South African students will breathe a sigh of relief tomorrow morning as the 2011 Matric results are released. This evening we got the summary data, and in general the numbers are good. 70,2% of state-school candidates passed (up 2% from 2010) and 24,3% gaining university entrance (up just under 1%).
Students attending independent schools (which sit the equivalent IEB tests) performed exceptionally well. Of the 8 285 candidates, 98,4% passed and 85,5% obtained university entrance.
To make sense of these results I gathered government data for the last four years:
Matric pass rate, per year (Overall pass rate and university entrance obtained, respectively):
- 2008: 62,5% and 20,2%
- 2009: 60,7% and 19,6%
- 2010: 67,8% and 23,5%
- 2011: 70,2% and 24,3%
On the surface these statistics paint a picture of rapidly improving standards. However, given the pressure on government to both prove the value of the “new curriculum” and improve performance - especially in rural South Africa - one must ask the poignant questions.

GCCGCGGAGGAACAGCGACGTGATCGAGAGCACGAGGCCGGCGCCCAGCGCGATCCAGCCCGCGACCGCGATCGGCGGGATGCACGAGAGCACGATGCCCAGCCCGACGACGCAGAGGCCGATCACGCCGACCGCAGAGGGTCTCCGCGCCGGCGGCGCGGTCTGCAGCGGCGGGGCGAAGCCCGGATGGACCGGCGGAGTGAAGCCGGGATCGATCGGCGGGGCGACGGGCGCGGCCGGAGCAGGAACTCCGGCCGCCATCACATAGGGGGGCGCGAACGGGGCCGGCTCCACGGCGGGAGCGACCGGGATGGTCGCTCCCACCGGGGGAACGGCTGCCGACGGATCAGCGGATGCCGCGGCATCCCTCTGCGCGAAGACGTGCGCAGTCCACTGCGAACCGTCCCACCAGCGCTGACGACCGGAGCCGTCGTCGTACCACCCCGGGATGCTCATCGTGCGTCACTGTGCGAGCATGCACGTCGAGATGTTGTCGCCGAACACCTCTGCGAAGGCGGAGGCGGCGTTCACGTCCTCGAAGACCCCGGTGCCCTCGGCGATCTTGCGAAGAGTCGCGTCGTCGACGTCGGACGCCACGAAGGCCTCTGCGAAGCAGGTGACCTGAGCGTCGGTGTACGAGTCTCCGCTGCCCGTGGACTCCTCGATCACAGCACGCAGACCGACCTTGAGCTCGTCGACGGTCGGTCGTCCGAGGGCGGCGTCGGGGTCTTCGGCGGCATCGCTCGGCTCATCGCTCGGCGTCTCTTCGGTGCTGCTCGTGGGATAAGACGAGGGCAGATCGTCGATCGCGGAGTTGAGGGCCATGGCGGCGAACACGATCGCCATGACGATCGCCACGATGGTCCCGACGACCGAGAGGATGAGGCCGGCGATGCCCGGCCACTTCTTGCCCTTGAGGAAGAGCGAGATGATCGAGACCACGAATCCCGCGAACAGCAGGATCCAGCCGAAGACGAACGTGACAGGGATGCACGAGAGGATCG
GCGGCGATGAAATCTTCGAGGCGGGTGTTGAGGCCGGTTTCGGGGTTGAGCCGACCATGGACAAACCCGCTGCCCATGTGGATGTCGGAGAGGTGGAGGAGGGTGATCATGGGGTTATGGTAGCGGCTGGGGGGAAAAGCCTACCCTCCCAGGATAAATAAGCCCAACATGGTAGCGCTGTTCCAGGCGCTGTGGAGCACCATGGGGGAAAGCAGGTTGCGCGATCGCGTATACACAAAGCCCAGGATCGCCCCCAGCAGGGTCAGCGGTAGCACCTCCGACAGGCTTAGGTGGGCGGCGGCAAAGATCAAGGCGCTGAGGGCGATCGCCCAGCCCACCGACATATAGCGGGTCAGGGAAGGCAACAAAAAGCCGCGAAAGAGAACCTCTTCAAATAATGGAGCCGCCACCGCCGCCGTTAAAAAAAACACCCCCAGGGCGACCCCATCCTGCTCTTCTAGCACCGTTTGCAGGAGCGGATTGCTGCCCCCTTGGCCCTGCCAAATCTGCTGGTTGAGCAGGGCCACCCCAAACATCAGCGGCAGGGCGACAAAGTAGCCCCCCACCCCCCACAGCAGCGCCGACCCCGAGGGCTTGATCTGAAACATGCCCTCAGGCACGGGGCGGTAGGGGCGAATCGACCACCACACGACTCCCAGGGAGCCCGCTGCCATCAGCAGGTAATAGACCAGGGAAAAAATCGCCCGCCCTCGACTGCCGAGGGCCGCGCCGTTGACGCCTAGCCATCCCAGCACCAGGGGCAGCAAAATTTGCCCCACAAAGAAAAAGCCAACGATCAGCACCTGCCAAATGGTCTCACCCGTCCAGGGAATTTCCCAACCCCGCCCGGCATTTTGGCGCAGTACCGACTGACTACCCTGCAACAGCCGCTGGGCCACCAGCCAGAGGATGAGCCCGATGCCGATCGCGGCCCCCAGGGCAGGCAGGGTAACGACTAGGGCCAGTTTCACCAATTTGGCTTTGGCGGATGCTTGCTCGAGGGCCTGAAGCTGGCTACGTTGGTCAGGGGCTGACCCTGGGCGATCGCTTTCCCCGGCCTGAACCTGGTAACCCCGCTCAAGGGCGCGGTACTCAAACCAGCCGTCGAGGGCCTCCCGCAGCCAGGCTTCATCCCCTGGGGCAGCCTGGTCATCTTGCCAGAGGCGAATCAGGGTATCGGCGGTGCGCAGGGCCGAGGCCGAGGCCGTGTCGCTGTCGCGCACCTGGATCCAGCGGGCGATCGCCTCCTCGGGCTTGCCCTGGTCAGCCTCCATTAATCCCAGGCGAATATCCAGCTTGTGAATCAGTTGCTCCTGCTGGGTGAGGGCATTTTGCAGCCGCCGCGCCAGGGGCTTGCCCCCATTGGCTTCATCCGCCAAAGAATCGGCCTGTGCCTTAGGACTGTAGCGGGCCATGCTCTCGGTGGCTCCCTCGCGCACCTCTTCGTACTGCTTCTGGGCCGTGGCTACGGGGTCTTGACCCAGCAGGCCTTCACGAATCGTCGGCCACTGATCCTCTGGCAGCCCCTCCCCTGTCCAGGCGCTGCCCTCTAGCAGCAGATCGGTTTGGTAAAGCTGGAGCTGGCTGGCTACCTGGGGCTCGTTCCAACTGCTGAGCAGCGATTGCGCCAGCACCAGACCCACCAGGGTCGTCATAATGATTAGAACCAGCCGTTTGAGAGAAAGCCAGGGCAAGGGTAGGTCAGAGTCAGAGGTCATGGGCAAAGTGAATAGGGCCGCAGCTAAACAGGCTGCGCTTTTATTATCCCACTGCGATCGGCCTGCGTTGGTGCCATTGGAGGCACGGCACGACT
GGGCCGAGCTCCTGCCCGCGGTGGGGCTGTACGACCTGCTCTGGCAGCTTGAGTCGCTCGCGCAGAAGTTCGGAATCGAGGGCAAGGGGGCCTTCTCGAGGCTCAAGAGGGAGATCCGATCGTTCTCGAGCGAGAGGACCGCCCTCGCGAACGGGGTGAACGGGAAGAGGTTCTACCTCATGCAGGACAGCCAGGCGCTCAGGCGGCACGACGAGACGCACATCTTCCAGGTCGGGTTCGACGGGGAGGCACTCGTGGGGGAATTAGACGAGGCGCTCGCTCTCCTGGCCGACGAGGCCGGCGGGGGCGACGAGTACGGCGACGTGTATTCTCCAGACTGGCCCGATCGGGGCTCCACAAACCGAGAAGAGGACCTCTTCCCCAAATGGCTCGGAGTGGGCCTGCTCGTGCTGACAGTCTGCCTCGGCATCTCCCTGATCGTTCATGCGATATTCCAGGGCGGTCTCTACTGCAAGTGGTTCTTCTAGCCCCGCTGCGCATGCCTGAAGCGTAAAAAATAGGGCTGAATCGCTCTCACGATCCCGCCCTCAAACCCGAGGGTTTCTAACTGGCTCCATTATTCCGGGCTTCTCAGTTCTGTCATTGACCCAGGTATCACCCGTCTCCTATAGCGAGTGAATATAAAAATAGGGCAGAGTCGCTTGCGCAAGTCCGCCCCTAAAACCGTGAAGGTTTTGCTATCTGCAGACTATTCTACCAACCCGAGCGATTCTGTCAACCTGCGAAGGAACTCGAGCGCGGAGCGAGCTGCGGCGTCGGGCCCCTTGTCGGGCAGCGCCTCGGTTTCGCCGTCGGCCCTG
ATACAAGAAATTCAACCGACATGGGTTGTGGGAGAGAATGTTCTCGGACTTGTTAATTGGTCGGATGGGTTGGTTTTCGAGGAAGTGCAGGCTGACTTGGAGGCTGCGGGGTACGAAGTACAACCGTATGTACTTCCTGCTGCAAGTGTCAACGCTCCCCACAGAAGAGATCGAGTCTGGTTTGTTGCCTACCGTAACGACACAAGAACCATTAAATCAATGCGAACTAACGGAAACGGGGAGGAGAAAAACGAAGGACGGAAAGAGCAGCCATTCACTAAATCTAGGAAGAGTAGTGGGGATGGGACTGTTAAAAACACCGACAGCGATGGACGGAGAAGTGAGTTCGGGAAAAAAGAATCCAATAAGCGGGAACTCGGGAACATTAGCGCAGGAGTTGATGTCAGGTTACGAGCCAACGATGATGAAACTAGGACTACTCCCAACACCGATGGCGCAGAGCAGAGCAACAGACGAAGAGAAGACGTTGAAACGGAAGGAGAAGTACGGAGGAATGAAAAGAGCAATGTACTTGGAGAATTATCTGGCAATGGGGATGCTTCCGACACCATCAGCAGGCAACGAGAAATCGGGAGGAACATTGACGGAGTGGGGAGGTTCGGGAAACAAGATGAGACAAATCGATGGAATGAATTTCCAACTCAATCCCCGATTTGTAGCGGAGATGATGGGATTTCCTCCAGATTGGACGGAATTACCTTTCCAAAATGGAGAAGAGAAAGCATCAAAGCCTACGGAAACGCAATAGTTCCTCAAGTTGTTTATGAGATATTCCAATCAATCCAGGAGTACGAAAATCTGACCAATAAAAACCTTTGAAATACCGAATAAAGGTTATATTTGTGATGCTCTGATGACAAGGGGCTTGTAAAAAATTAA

Is the difficulty of final examinations being gradually reduced to improve performance? Are marks being adjusted upwards to compensate? And, critically, are school-leavers educated at a level to indeed enter university or adequately equipped find a job after school?
Update: NGO Equal Education highlights a concerning reduction in the number of candidates: 496 090, down 41 453 from 537 543 in 2010. They also note that 923 463 learners started Grade One in 2000 indicating an approximate 46,3% drop-out rate over twelve years of schooling.